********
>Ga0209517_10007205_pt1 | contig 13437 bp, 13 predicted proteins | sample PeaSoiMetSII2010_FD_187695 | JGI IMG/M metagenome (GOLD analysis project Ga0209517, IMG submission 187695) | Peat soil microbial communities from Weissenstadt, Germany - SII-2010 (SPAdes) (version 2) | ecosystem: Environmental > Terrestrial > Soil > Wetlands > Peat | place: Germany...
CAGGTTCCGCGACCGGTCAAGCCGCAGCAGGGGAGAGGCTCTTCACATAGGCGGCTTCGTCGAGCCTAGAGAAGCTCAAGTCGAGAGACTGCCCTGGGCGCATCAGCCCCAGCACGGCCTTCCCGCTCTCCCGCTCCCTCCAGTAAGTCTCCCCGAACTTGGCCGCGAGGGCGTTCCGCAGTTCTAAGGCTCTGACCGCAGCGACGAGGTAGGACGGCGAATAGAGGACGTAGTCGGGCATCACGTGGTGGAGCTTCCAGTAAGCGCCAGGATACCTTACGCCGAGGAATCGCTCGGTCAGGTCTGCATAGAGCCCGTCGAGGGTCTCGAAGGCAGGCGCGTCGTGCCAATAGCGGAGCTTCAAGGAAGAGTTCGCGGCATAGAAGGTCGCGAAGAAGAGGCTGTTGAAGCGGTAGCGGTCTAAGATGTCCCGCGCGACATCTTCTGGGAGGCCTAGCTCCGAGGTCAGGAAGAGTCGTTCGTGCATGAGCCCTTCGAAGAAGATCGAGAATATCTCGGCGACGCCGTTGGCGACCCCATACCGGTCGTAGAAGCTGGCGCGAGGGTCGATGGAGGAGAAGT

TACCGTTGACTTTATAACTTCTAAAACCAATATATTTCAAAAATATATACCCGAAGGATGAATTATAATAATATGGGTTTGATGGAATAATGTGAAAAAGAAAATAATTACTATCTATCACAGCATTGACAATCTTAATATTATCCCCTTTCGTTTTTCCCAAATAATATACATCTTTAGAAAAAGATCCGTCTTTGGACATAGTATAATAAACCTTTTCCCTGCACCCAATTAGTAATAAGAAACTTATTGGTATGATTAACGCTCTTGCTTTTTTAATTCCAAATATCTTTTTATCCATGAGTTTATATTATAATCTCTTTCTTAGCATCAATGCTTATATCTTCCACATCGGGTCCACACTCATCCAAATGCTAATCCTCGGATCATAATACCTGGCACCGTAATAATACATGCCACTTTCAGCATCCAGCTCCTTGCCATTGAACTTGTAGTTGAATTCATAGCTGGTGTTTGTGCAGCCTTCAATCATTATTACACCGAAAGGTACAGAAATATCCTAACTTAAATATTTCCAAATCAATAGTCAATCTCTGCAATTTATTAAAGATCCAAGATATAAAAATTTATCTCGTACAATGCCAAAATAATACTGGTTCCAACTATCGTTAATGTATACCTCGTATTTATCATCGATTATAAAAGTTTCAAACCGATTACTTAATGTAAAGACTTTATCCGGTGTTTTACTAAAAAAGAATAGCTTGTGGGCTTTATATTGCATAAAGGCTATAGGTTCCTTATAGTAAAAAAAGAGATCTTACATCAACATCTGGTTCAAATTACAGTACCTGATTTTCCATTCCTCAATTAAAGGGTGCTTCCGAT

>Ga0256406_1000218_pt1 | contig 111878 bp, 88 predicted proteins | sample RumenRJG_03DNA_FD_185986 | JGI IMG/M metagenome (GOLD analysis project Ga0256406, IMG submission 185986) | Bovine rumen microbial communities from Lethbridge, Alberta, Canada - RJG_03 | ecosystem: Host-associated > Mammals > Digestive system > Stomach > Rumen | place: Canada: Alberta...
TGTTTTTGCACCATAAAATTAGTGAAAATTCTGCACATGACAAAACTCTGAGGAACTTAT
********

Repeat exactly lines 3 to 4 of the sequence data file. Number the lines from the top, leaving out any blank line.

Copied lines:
TACCGTTGACTTTATAACTTCTAAAACCAATATATTTCAAAAATATATACCCGAAGGATGAATTATAATAATATGGGTTTGATGGAATAATGTGAAAAAGAAAATAATTACTATCTATCACAGCATTGACAATCTTAATATTATCCCCTTTCGTTTTTCCCAAATAATATACATCTTTAGAAAAAGATCCGTCTTTGGACATAGTATAATAAACCTTTTCCCTGCACCCAATTAGTAATAAGAAACTTATTGGTATGATTAACGCTCTTGCTTTTTTAATTCCAAATATCTTTTTATCCATGAGTTTATATTATAATCTCTTTCTTAGCATCAATGCTTATATCTTCCACATCGGGTCCACACTCATCCAAATGCTAATCCTCGGATCATAATACCTGGCACCGTAATAATACATGCCACTTTCAGCATCCAGCTCCTTGCCATTGAACTTGTAGTTGAATTCATAGCTGGTGTTTGTGCAGCCTTCAATCATTATTACACCGAAAGGTACAGAAATATCCTAACTTAAATATTTCCAAATCAATAGTCAATCTCTGCAATTTATTAAAGATCCAAGATATAAAAATTTATCTCGTACAATGCCAAAATAATACTGGTTCCAACTATCGTTAATGTATACCTCGTATTTATCATCGATTATAAAAGTTTCAAACCGATTACTTAATGTAAAGACTTTATCCGGTGTTTTACTAAAAAAGAATAGCTTGTGGGCTTTATATTGCATAAAGGCTATAGGTTCCTTATAGTAAAAAAAGAGATCTTACATCAACATCTGGTTCAAATTACAGTACCTGATTTTCCATTCCTCAATTAAAGGGTGCTTCCGAT

>Ga0256406_1000218_pt1 | contig 111878 bp, 88 predicted proteins | sample RumenRJG_03DNA_FD_185986 | JGI IMG/M metagenome (GOLD analysis project Ga0256406, IMG submission 185986) | Bovine rumen microbial communities from Lethbridge, Alberta, Canada - RJG_03 | ecosystem: Host-associated > Mammals > Digestive system > Stomach > Rumen | place: Canada: Alberta...